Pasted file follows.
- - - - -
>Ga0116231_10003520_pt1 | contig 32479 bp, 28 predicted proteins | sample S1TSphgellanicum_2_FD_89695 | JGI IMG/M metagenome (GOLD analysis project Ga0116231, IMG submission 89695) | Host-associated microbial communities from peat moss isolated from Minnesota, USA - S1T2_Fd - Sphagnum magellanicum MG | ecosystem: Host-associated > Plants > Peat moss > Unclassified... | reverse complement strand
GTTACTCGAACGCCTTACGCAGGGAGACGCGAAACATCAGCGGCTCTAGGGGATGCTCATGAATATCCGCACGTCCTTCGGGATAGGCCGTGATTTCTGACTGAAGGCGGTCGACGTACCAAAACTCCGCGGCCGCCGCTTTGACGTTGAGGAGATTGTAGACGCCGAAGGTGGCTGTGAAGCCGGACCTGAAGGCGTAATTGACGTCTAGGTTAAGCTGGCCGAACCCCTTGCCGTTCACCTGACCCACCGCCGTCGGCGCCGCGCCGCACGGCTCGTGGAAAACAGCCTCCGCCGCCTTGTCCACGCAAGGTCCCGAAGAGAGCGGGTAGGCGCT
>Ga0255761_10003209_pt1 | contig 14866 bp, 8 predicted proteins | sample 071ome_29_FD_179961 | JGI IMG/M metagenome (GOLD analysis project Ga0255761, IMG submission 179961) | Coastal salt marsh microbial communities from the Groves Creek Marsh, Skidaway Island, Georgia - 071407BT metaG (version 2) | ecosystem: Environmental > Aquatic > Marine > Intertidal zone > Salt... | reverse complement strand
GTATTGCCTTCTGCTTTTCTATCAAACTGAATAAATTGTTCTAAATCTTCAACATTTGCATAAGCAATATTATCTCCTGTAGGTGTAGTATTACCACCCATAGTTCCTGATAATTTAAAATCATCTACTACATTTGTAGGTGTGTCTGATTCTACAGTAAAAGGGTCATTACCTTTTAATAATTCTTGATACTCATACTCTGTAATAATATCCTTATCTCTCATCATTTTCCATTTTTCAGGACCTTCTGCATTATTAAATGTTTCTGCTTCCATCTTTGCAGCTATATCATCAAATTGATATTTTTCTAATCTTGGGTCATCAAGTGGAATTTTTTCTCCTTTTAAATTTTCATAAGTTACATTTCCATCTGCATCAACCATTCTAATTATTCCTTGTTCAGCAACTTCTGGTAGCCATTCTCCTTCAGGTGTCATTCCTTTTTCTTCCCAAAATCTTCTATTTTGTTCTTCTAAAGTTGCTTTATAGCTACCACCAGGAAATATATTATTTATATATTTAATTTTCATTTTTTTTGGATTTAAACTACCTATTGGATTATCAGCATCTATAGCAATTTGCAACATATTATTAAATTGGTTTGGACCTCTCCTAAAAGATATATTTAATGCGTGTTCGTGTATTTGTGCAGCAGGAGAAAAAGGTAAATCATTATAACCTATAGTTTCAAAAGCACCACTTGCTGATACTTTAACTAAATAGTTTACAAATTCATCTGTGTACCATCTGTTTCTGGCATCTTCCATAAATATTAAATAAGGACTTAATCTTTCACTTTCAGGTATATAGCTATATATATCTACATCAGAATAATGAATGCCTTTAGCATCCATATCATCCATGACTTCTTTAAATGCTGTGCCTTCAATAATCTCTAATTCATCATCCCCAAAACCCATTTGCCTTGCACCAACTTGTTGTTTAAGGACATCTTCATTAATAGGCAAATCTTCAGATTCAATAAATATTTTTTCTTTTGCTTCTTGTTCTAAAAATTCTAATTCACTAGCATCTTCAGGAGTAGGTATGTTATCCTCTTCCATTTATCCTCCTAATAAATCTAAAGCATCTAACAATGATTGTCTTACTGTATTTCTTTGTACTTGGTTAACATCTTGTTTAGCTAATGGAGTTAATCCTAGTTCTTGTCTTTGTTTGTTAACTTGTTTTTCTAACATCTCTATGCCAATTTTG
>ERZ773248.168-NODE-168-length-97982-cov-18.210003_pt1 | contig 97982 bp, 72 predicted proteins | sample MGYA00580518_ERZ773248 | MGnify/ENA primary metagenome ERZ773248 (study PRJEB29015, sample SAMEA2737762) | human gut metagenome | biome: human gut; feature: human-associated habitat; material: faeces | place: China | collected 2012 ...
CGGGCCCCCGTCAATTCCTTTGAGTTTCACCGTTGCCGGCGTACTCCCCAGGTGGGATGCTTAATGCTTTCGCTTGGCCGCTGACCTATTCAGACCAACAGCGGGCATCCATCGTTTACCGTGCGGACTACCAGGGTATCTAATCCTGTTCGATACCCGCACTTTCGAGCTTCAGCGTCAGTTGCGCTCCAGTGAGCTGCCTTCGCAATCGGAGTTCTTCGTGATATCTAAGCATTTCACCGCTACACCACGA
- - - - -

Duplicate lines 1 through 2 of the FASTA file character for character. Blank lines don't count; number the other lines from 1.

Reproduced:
>Ga0116231_10003520_pt1 | contig 32479 bp, 28 predicted proteins | sample S1TSphgellanicum_2_FD_89695 | JGI IMG/M metagenome (GOLD analysis project Ga0116231, IMG submission 89695) | Host-associated microbial communities from peat moss isolated from Minnesota, USA - S1T2_Fd - Sphagnum magellanicum MG | ecosystem: Host-associated > Plants > Peat moss > Unclassified... | reverse complement strand
GTTACTCGAACGCCTTACGCAGGGAGACGCGAAACATCAGCGGCTCTAGGGGATGCTCATGAATATCCGCACGTCCTTCGGGATAGGCCGTGATTTCTGACTGAAGGCGGTCGACGTACCAAAACTCCGCGGCCGCCGCTTTGACGTTGAGGAGATTGTAGACGCCGAAGGTGGCTGTGAAGCCGGACCTGAAGGCGTAATTGACGTCTAGGTTAAGCTGGCCGAACCCCTTGCCGTTCACCTGACCCACCGCCGTCGGCGCCGCGCCGCACGGCTCGTGGAAAACAGCCTCCGCCGCCTTGTCCACGCAAGGTCCCGAAGAGAGCGGGTAGGCGCT